I met a guy last weekend, an artist, who travels back and forth to New York: his jacket alone was probably worth 3 months rent downtown..but this isn’t about the quality of grey tooled leather, but about love. I don’t write about love directly, I like writing about memories and feelings, and summarizing that big rush of emotion when you find yourself in a wonderful or terrible situation – take your pick.
This guy looked me in the eye and told me He didn’t believe in love.
He wasn’t talking about teenage vocabulary, or saying “I like, totally love this jacket, right?” He had, somehow, convinced himself that love did not exist.
Myself, being the stellar linguist that I am, managed to blurt out after a pause: “But, what about pizza!”
I mean honestly: How can you not believe in love but enjoy pizza? How do you describe the feeling of elation when the waiter/waitress walks over with a slice piled with banana peppers, or ham and pineapple, or whatever else? The warm, soft crust, and gooey cheesy saucy goodness sliced in a perfect triangle..
I digress. My first thought was that this guy must have had a rough go of it, He left home very young, so that can’t have been a good situation. Whenever I think of love, or feel love, or attempt to describe it (yes, sometimes it is pizza) I do think of my family, because they are the best example of consistent love throughout my life.
To be loved is to be known. To be seen for your strong qualities and weak ones, and be accepted regardless. My family loves me the best because they know me the best – sometimes better than I know myself.
People do throw around frivolous examples of what they love, or cannot live without, or would die for (i.e pizza) but the commonality remains: people want to be known. Somehow, He did not equate love with being known, being recognized and accepted, but perhaps defined those characteristics in another way. But what does he say to show affection? I remain puzzled by his insistence.
Some chase love, hoping to grasp it momentarily. Some know after a few moments. For me? Love was like the snow thawing to give way to Spring. It was a slow, sometimes painfully slow, realization that I was known. To reach that point with someone in a friendship, to understand you are appreciated for exactly who you was, at your best and worst, at your most honest self – well, there’s a reason they have so many books, movies, and songs about it.
Loving and losing does something funny to people – and maybe that’s what happened to leather jacket guy. Opening up to another person in that vulnerable way, and either being rejected, or losing that love, is detrimental. We over compensate: we swear off men/women forever, we vow to never let ourselves become that open again, and attempt to salvage whatever pieces of our hearts remain.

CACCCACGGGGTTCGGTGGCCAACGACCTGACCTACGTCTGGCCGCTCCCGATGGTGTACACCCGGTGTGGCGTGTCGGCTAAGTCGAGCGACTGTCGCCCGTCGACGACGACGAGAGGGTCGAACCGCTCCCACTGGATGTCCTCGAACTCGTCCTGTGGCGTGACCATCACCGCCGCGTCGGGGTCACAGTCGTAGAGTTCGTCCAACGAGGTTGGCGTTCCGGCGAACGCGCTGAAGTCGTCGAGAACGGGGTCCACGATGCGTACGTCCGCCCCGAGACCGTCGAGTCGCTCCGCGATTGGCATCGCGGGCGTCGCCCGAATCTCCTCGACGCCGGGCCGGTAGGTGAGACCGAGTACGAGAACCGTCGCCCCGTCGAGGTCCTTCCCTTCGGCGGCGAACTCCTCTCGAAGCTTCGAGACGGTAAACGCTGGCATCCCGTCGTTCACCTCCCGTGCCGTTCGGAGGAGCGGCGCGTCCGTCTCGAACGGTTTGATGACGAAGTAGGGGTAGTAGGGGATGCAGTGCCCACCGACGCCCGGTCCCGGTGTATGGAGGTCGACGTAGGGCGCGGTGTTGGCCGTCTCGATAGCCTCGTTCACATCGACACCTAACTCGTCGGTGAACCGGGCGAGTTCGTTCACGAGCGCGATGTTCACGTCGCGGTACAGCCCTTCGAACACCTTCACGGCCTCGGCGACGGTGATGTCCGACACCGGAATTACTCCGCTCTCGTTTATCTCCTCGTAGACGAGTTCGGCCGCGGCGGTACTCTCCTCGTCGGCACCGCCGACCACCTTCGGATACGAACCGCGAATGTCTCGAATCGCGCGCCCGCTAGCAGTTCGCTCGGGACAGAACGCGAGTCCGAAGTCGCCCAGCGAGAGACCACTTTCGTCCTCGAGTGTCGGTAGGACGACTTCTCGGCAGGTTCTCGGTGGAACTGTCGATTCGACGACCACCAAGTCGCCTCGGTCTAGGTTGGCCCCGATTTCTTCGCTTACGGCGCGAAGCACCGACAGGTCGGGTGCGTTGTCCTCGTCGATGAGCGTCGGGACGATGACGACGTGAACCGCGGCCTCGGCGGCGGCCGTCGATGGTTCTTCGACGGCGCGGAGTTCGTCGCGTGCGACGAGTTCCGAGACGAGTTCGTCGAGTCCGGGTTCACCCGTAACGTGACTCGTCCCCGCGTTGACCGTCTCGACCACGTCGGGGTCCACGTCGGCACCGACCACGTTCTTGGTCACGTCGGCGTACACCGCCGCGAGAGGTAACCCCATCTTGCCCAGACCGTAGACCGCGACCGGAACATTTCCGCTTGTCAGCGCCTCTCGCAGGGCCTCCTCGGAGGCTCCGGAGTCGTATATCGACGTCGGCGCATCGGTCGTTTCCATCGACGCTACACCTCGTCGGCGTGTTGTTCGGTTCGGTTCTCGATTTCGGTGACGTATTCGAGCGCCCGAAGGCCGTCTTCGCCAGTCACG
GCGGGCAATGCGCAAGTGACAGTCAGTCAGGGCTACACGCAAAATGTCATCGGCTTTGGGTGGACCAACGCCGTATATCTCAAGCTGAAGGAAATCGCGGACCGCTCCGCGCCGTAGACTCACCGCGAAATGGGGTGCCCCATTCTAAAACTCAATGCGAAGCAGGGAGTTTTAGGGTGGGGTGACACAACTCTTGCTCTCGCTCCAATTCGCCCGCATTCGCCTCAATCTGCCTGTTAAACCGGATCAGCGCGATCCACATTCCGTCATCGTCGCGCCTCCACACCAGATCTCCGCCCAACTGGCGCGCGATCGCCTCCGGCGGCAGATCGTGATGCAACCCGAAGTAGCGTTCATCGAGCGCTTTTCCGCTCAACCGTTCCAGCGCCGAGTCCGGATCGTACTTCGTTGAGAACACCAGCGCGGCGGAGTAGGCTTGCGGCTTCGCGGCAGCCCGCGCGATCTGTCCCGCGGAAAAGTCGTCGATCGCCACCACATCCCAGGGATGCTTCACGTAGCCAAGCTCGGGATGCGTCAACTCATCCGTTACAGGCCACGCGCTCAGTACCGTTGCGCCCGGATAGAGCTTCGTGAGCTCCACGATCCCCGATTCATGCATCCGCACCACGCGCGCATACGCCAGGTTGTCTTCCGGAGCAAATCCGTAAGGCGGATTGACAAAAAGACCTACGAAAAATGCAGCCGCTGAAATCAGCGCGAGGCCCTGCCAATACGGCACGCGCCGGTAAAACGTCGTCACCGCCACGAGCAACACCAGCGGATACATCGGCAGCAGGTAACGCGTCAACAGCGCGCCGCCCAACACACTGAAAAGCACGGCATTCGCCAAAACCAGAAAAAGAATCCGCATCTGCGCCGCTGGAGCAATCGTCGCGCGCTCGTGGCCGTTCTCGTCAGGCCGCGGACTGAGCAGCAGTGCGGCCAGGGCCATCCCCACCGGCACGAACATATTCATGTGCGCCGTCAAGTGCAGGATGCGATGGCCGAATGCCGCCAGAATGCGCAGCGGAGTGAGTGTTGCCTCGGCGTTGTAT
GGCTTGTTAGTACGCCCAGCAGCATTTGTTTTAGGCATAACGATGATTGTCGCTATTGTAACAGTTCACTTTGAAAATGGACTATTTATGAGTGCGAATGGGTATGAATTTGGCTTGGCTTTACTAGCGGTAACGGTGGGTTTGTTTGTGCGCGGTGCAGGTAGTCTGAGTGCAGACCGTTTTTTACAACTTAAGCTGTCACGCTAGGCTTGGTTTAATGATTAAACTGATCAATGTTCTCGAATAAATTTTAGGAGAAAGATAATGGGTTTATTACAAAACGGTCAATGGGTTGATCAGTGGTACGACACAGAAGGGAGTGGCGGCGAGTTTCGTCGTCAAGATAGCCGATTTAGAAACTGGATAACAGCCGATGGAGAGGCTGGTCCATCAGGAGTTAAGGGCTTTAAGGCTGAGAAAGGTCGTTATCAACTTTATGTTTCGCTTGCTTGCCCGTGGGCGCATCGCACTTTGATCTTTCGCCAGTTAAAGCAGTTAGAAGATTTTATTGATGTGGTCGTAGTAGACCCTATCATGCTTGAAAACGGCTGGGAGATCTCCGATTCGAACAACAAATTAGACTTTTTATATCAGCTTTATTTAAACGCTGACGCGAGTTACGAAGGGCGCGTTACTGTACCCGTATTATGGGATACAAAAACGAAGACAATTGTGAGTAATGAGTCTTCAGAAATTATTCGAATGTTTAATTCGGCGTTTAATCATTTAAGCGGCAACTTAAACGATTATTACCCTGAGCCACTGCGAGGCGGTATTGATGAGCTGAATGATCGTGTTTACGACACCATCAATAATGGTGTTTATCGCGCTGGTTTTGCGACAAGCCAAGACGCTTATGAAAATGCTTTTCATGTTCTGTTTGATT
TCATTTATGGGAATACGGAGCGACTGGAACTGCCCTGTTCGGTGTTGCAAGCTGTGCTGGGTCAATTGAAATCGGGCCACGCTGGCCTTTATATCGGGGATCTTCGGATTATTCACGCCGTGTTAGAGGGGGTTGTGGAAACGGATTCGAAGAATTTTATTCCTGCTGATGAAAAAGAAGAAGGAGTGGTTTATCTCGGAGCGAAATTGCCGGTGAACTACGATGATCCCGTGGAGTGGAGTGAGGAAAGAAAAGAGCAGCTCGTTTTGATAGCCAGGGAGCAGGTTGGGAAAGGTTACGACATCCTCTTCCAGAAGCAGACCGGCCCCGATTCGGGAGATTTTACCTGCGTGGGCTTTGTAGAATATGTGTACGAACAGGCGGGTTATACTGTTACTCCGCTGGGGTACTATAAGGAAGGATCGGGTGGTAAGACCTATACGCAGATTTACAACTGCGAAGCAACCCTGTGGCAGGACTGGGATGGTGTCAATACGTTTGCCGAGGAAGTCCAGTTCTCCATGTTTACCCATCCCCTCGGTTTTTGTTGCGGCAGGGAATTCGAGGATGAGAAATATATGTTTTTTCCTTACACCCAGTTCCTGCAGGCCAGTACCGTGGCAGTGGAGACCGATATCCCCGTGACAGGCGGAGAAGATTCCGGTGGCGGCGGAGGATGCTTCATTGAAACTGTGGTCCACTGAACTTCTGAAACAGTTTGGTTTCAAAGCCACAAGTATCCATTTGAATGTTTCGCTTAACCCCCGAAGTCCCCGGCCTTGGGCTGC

Some drive away the ones they love the most, and blame themselves for years. Pain and regret dominate their waking and sleeping hours. Endless letters, emails, and texts are written, attempting to repair the damage with tape and glue. Maybe the side effects of love are not worth the feeling of falling, the ones the movies, books and songs try to describe?
No, I don’t believe people have that one special person in the universe just for them, that some people find theirs and others don’t (although the Greek Mythology thought on that is stunning: look it up sometime). I truly believe love is a choice, it is little choices made every day, decisions to be vulnerable, to be honest, to be yourself. And, if you’re rejected, having the courage to try again tomorrow.
All that to say, I believe leather-jacket guy is wrong. This is not meant to be some grand defense of love, plenty of other, more qualified people can argue that day and night. I’m just telling you what happened to that guy from the gallery, and what happened to me.
I loved and lost my best friend of many years, and understand the pain that makes you want to believe it didn’t happen. People tell me it was the distance, that we weren’t right for each other, that our lives were on different paths. But I was there, and it was right – it was great. And losing that was painful. But more painful would be to never try for that again. The greatest loss would be for me to experience that wonderful feeling, and then avoid it forever. And it took me a while to understand that.
So if my thoughts ever get passed along to leather-jacket guy, this is what I would have said to you between mouthfuls of pizza. I think you’re wrong to ignore it, to decide not to love. Plus, there have been plenty of reviews written about how amazing Vinny Van Go-Go’s is, and that many people can’t be wrong. If you don’t believe me, you need to try it for yourself.